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In the second episode on assessing student writing, Meg Morgan explains how to use primary trait scoring and holistic grading.
Welcome to Teaching and Learning Matters. This is Meg Morgan, Associate Professor of English at the University of North Carolina Charlotte and a Faculty Associate with the University’s Center for Teaching and Learning. Today, in the second of two episodes, I am going to talk about primary trait and holistic grading of student writing.
The way we grade can vary. For example, we can use something called “primary trait scoring.” We set up a list of criteria that measures the success of -- for example -- a well-done research-based project. So, we might say that there are four things that indicate a grade of an A: all content must be correct; the assignment must be organized from most important information to least important; all documentation of sources must be accurate; all secondary sources must be fully integrated into the personal ideas of the writer. These are pretty good criteria for a successful research project. So, when you read the student essay, you look for only those four criteria, and grade based on only those. The list of criteria will change based on the genre of the assignment.
But what if a student misspells words in the assignment? According to the set of criteria, misspelling does not affect the grade. Of course, we want our students to write correctly, so if that is true, then you have to add that to the list of criteria. We could also assume that correctness is the norm, but I would certainly articulate that norm to my students, not take it for granted.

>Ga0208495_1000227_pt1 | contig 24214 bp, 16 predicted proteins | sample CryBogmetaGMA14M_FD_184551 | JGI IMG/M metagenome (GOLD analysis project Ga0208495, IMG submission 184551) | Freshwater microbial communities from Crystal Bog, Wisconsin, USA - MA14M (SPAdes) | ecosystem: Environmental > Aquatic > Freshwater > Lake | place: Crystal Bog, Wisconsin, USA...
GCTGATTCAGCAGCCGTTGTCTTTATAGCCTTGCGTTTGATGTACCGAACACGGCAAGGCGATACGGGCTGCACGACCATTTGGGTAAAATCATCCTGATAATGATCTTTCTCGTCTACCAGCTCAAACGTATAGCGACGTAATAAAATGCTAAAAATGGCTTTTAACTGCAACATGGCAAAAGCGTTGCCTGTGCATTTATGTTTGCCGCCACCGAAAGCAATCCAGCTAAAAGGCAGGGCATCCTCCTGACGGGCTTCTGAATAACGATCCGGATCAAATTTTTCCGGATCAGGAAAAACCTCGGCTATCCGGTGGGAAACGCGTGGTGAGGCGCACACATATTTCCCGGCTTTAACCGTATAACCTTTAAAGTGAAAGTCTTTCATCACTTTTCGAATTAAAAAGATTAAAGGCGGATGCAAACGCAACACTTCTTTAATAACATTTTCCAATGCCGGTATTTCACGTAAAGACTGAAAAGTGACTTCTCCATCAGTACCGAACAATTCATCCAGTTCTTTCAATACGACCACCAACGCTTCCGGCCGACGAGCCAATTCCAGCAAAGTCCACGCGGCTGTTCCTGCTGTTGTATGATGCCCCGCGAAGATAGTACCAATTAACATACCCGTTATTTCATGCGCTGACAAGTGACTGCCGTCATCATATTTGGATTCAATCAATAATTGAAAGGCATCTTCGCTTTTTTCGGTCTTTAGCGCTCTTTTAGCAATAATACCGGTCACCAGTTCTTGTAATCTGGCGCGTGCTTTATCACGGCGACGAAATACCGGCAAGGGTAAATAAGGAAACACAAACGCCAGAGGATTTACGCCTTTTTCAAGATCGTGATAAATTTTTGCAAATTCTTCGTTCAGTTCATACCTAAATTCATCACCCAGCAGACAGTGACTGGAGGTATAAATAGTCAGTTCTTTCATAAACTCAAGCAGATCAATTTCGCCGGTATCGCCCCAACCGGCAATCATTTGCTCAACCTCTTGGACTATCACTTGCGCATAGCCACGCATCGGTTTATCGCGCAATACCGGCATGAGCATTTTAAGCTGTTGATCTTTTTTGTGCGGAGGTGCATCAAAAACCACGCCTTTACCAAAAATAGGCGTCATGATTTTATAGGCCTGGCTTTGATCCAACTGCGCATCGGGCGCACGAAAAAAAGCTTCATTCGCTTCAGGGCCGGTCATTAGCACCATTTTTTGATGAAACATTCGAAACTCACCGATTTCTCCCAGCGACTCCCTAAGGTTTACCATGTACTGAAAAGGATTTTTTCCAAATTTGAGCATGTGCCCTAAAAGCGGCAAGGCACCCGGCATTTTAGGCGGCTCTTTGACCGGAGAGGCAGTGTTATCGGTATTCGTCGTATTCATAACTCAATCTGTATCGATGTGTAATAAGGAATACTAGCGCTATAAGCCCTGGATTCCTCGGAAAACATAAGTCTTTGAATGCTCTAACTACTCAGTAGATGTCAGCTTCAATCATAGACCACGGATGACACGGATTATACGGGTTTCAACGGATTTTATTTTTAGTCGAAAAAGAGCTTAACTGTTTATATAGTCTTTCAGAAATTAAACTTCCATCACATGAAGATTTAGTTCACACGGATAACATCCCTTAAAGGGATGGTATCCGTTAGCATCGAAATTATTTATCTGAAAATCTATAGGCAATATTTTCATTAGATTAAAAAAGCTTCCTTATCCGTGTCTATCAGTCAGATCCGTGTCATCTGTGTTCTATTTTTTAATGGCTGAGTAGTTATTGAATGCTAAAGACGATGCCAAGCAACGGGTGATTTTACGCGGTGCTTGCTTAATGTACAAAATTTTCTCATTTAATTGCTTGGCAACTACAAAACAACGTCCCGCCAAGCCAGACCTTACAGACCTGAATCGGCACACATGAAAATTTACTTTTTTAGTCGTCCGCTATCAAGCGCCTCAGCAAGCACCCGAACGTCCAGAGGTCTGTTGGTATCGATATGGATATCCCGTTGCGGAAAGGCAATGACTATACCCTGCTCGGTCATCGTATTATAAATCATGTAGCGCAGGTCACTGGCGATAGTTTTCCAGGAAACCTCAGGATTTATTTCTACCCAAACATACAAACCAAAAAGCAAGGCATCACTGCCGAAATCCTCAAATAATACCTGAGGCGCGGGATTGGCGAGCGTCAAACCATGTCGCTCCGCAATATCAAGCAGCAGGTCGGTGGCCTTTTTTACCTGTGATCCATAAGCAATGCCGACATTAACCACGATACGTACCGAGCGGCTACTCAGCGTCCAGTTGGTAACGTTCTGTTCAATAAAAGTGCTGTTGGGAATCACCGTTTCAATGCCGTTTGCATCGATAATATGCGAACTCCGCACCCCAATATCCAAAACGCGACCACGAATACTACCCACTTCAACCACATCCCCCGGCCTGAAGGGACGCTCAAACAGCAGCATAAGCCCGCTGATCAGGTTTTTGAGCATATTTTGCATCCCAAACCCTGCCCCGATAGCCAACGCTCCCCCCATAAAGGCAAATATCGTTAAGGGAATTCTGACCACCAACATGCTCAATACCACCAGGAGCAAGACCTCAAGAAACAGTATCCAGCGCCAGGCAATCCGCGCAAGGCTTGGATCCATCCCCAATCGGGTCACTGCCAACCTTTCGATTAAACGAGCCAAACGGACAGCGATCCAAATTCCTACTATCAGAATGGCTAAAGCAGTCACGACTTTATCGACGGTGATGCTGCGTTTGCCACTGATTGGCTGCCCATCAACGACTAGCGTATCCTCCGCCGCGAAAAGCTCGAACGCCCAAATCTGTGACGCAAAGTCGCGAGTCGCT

Once you have set up the criteria, you also need to establish a scale. Within the criteria, what constitutes an A, B, C, D or F? You might also read through the essays you have collected to see where most of the assignments fall. You may find by reading the essays that many of your students have not met one of the criteria, and, in that case, you may have to adjust your criteria or your scale.
There is, of course, another way to assess writing: it’s called holistic grading. In this type of assessing, you do not separate out different criteria, but find one criterion that, if met, would assure a successfully written project. You want, for example, in a researched-based project, the reader to come to understand and believe the content. Thus you would read for credibility of the content, for appropriateness of sources, for credibility of the writer. You need to explain how to achieve credibility to your students, and the grade would be based on whether or not you can trust what the student has written. Things like spelling, then, become a credibility issue rather than a correctness issue. Would I believe anyone who cannot spell? Probably not.
After you have graded all your students’ work, there are some things you can do to make their writing and your grading even more significant. First, if you see common errors throughout the work, then address those errors to the whole class. If no one in the class knows how to write an introduction, show them examples of what you think is a good introduction. For example, have them practice on the essay you just graded that matches that model. Second, make yourself available to conference about their grades. You can often clear up many questions with a short conversation. Finally, don’t change the grade either up or down unless you have made a significant mistake.
Thank you. And remember: Teaching and Learning Matters.
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